Biodegradation

, Volume 17, Issue 6, pp 523–534

Molecular characterization of microbial populations at two sites with differing reductive dechlorination abilities

  • Brian G. Rahm
  • Sadhana Chauhan
  • Victor F. Holmes
  • Tamzen W. Macbeth
  • Kent S. Jr.  Sorenson
  • Lisa Alvarez-Cohen
Article

DOI: 10.1007/s10532-005-9023-9

Cite this article as:
Rahm, B.G., Chauhan, S., Holmes, V.F. et al. Biodegradation (2006) 17: 523. doi:10.1007/s10532-005-9023-9

Abstract

This study compares three molecular techniques, including terminal restriction fragment length polymorphism (T-RFLP), RFLP analysis with clone sequencing, and quantitative PCR (Q-PCR) for surveying differences in microbial communities at two contaminated field sites that exhibit dissimilar chlorinated solvent degradation activities. At the Idaho National Engineering and Environmental Laboratory (INEEL), trichloroethene (TCE) was completely converted to ethene during biostimulation with lactate. At Seal Beach, California, perchloroethene (PCE) was degraded only to cis-dichloroethene (cDCE) during biostimulation but was degraded to ethene after bioaugmentation with a dechlorinating culture containing Dehalococcoides strains. T-RFLP analysis showed that microbial community composition differed significantly between the two sites, but was similar within each site among wells that had low or no electron donor exposure. Analysis of INEEL clone libraries by RFLP with clone sequencing revealed a complex microbial population but did not identify any Dehalococcoides strains. Q-PCR targeting the 16S rRNA gene of Dehalococcoides strains – known for their unique capability to dechlorinate solvents completely to ethene – revealed a significant population at INEEL, but no detectable population at Seal Beach prior to bioaugmentation. Detection of Dehalococcoides by Q-PCR correlated with observed dechlorination activity and ethene production at both sites. Q-PCR showed that Dehalococcoides was present in even the pristine well at INEEL, suggesting that the difference in dechlorination ability at the two sites was due to the initial absence of this genus at Seal Beach. Of the techniques tested, Q-PCR quantification of specific dechlorinating species provided the most effective and direct prediction of community dechlorinating potential.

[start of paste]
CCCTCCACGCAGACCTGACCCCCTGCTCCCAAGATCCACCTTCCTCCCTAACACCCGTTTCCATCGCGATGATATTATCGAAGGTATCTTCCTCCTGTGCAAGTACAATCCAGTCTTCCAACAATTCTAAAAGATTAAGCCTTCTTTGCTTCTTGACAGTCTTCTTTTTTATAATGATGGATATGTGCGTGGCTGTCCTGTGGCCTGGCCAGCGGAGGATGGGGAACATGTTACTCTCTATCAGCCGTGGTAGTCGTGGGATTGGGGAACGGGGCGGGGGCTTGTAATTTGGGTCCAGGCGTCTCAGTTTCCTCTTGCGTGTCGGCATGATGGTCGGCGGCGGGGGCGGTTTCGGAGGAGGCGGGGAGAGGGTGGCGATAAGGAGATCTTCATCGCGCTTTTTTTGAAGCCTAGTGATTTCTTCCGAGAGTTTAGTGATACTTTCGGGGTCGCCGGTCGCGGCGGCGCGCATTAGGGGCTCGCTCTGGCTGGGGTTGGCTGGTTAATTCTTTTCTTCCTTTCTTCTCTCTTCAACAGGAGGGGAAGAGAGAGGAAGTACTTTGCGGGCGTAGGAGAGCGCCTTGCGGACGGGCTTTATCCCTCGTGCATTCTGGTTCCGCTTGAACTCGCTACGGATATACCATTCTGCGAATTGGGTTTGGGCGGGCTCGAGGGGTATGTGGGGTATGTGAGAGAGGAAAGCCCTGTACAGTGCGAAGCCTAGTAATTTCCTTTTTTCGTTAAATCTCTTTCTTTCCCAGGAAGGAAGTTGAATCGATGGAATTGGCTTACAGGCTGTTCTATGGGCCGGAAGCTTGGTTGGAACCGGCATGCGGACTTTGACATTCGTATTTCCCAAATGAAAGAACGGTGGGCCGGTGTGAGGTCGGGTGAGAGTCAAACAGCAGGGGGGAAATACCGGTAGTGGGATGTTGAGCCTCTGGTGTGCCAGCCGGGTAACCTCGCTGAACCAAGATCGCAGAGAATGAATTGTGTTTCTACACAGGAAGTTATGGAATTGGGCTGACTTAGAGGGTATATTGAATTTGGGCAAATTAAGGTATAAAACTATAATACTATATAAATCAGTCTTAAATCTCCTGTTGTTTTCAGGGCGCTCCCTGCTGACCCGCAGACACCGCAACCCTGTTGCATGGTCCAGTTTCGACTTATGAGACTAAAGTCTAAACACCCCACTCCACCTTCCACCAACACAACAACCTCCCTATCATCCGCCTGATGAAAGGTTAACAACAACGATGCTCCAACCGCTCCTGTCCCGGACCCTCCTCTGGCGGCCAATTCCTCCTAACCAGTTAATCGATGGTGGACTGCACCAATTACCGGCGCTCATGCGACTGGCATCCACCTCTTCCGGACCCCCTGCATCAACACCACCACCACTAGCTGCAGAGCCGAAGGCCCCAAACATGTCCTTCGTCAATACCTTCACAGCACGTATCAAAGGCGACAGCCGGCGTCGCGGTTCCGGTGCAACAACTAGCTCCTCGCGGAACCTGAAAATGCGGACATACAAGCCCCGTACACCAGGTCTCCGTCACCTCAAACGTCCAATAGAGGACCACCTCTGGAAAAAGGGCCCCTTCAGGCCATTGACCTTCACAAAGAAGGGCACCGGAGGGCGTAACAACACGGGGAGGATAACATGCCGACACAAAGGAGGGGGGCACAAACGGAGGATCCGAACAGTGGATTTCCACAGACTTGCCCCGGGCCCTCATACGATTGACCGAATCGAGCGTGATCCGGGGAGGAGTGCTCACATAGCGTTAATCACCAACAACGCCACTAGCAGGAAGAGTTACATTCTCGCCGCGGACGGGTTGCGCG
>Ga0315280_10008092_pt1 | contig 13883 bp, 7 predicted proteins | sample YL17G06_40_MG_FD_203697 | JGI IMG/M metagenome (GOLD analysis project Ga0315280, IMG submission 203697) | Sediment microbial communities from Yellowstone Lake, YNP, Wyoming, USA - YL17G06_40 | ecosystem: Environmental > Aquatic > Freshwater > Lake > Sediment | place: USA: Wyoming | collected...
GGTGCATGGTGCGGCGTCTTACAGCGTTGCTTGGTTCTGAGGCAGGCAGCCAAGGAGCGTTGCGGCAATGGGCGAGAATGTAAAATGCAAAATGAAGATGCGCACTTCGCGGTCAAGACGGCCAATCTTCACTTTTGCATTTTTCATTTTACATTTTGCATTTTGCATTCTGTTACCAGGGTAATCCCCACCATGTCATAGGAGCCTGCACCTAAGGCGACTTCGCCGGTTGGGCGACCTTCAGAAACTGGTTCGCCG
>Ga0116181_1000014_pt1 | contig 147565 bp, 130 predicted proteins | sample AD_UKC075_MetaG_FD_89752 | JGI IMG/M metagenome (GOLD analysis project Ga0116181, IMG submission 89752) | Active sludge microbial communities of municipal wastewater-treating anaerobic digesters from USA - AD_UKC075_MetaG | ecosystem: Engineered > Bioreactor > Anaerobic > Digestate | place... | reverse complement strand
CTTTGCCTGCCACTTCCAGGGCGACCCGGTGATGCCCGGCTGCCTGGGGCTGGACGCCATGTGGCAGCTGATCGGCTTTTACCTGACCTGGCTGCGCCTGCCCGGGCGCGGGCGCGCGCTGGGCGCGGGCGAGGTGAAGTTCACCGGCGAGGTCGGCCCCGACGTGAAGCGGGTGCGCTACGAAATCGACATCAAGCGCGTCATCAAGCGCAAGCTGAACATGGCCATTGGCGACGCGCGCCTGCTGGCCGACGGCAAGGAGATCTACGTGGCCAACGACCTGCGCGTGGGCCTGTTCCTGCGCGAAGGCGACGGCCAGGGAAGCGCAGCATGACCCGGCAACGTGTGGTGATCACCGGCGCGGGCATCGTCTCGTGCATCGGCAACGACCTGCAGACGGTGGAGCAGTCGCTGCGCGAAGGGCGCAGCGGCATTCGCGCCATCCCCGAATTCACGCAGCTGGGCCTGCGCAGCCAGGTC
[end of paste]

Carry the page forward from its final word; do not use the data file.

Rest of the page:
Key Words:

bioaugmentationbioremediationDehalococcoidesperchloroethenereductive dechlorinationtrichloroethene

Copyright information

© Springer 2006

Authors and Affiliations

  • Brian G. Rahm
    • 1
  • Sadhana Chauhan
    • 2
  • Victor F. Holmes
    • 1
  • Tamzen W. Macbeth
    • 3
  • Kent S. Jr.  Sorenson
    • 4
  • Lisa Alvarez-Cohen
    • 1
  1. 1.Department of Civil and Environmental EngineeringUniversity of California-BerkeleyBerkeleyUSA
  2. 2.UT Medical Branch Dept. of Microbiology and ImmunologyGalvestonUSA
  3. 3.North Wind, Inc.Idaho FallsUSA
  4. 4.CDMDenverUSA